We’ve all been told to cut through the obstacles that limit us from our full potential.
That same pep talk to the nation’s housing market would go something like this: all the pieces for flourishing home sales are in place. Mortgage rates are low, which should cause homebuyers to come out in droves.
But one big thing is standing in the way of modest growth becoming booming contract activity — mismatched supply and demand.
Every month, the National Association of Realtors (NAR) releases a pending home sales index (PHSI), which measures how many real estate contracts were signed in the given month — a forward-looking indicator.
In July, the market experienced an overall uptick in contract activity driven by the West. Specifically, the index rose 1.3 percent to 111.3 in July from a downwardly revised 109.9 in June, representing 1.4 percent growth year-over-year. (July 2015’s reading was 109.8.)
NAR’s Chief Economist Lawrence Yun evaluated current market conditions across the nation, and his analysis echoes the same sentiment we’ve been hearing over the past few months — close, but no cigar.
“Amidst tight inventory conditions that have lingered the entire summer, contract activity last month was able to pick up at least modestly in a majority of areas,” he said. “More home shoppers having success is good news for the housing market heading into the fall, but buyers still have few choices and little time before deciding to make an offer on a home available for sale.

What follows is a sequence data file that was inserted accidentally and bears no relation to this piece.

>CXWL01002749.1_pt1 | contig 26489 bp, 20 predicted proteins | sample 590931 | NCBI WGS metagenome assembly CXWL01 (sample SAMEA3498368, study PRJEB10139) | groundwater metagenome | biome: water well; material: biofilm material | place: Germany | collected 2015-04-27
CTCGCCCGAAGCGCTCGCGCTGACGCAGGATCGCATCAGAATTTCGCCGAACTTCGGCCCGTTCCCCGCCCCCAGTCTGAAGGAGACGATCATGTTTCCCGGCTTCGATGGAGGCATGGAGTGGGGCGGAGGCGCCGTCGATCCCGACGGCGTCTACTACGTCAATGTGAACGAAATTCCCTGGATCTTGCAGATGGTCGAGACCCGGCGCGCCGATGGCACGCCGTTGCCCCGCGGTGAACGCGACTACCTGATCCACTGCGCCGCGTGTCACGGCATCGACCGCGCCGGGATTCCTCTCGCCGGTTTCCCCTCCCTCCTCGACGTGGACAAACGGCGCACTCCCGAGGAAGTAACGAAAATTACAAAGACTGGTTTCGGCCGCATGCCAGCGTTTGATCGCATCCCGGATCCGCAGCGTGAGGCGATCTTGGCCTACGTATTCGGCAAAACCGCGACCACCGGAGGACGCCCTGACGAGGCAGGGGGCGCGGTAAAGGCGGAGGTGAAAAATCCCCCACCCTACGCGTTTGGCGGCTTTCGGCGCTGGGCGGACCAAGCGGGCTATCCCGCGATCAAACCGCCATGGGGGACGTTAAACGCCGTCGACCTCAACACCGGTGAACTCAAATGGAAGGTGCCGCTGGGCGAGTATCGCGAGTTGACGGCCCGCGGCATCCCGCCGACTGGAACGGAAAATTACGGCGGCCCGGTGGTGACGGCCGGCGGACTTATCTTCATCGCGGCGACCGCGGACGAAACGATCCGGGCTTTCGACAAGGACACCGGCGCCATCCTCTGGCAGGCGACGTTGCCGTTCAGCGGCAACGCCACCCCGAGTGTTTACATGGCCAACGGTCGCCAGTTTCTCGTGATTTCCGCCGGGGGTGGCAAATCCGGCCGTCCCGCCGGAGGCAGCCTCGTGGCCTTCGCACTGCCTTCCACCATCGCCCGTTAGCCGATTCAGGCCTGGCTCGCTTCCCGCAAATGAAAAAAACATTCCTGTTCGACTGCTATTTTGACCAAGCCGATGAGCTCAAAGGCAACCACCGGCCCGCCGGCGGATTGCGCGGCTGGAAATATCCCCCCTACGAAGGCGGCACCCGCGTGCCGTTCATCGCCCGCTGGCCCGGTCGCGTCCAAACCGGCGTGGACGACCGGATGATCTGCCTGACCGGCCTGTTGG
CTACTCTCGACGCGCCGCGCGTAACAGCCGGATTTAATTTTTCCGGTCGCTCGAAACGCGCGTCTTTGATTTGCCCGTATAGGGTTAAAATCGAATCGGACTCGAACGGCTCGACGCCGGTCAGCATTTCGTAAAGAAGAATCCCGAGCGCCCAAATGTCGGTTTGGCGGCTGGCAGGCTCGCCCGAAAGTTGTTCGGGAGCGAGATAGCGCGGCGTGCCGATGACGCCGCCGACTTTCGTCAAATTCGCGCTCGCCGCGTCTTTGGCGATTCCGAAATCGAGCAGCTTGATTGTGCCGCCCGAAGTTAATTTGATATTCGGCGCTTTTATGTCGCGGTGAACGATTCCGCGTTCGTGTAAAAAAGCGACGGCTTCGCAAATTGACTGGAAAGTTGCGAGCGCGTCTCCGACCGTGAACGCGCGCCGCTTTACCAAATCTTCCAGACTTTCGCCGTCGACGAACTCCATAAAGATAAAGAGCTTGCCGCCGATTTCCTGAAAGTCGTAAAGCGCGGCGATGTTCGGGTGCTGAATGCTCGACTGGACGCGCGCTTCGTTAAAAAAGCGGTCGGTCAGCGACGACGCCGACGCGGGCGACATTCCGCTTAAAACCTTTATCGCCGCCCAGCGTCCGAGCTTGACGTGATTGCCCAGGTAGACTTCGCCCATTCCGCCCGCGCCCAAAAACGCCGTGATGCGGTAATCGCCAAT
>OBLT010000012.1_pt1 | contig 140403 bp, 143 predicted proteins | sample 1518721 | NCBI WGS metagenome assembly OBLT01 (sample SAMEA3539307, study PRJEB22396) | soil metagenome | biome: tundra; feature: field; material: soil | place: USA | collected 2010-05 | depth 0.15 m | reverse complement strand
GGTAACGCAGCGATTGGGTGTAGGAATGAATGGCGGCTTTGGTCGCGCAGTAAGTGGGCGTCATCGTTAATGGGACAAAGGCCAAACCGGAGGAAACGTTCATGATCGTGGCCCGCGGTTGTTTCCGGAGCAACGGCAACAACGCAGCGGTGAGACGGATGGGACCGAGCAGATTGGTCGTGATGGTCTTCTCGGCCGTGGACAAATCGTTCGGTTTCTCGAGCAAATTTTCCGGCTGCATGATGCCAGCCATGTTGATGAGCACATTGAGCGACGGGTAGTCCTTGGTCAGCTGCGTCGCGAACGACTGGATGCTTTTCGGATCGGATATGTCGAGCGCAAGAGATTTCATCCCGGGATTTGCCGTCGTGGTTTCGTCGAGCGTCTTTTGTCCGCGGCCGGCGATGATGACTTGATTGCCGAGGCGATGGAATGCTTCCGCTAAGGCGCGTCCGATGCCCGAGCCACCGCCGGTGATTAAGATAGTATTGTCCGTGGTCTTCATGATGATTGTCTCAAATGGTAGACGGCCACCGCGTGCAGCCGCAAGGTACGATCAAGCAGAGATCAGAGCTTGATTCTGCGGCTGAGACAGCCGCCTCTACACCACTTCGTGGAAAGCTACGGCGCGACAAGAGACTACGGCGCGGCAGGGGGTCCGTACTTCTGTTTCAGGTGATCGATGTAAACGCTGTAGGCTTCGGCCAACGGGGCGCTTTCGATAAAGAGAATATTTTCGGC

“There’s little doubt there’d be more sales activity right now if there were more affordable listings on the market.”
He added: “The index in the West last month was the highest in over three years largely because of stronger labor market conditions. If homebuilding increases in the region to tame price growth and alleviate the ongoing affordability concerns, the healthy rate of job gains should support more sales.”
All the major regions saw a slight increase in pending home sales, save the Midwest:
- West (increased 7.3 percent to 108.7, up 6.2 percent year-over-year)
- Northeast (increased 0.8 percent to 96.8, up 1.1 percent year-over-year)
- South (increased 0.8 percent to 123.9, up 0.4 percent year-over-year)
- Midwest (decreased 2.9 percent to 105.8, down 1.1 percent year-over-year)
NAR uses a large national sample of signed residential property sale contracts to build its monthly pending home sales index. The sample size typically represents about 20 percent of transactions for existing-home sales.
The index level was benchmarked to 100 in 2001, which was the first year to be examined. Existing-home sales in 2001 were in the 5 million to 5.5 million range, which is considered normal for the population in the U.S.
“Realtors in several high-cost areas have been saying for quite a while that there is robust demand for single-family starter homes and townhomes at an affordable price point for young buyers,” Yun explained. “The homeownership rate won’t move up from its over 50-year low without a meaningful boost from first-time buyers, whose participation has yet to noticeably increase so far this year despite mortgage rates near all-time lows.”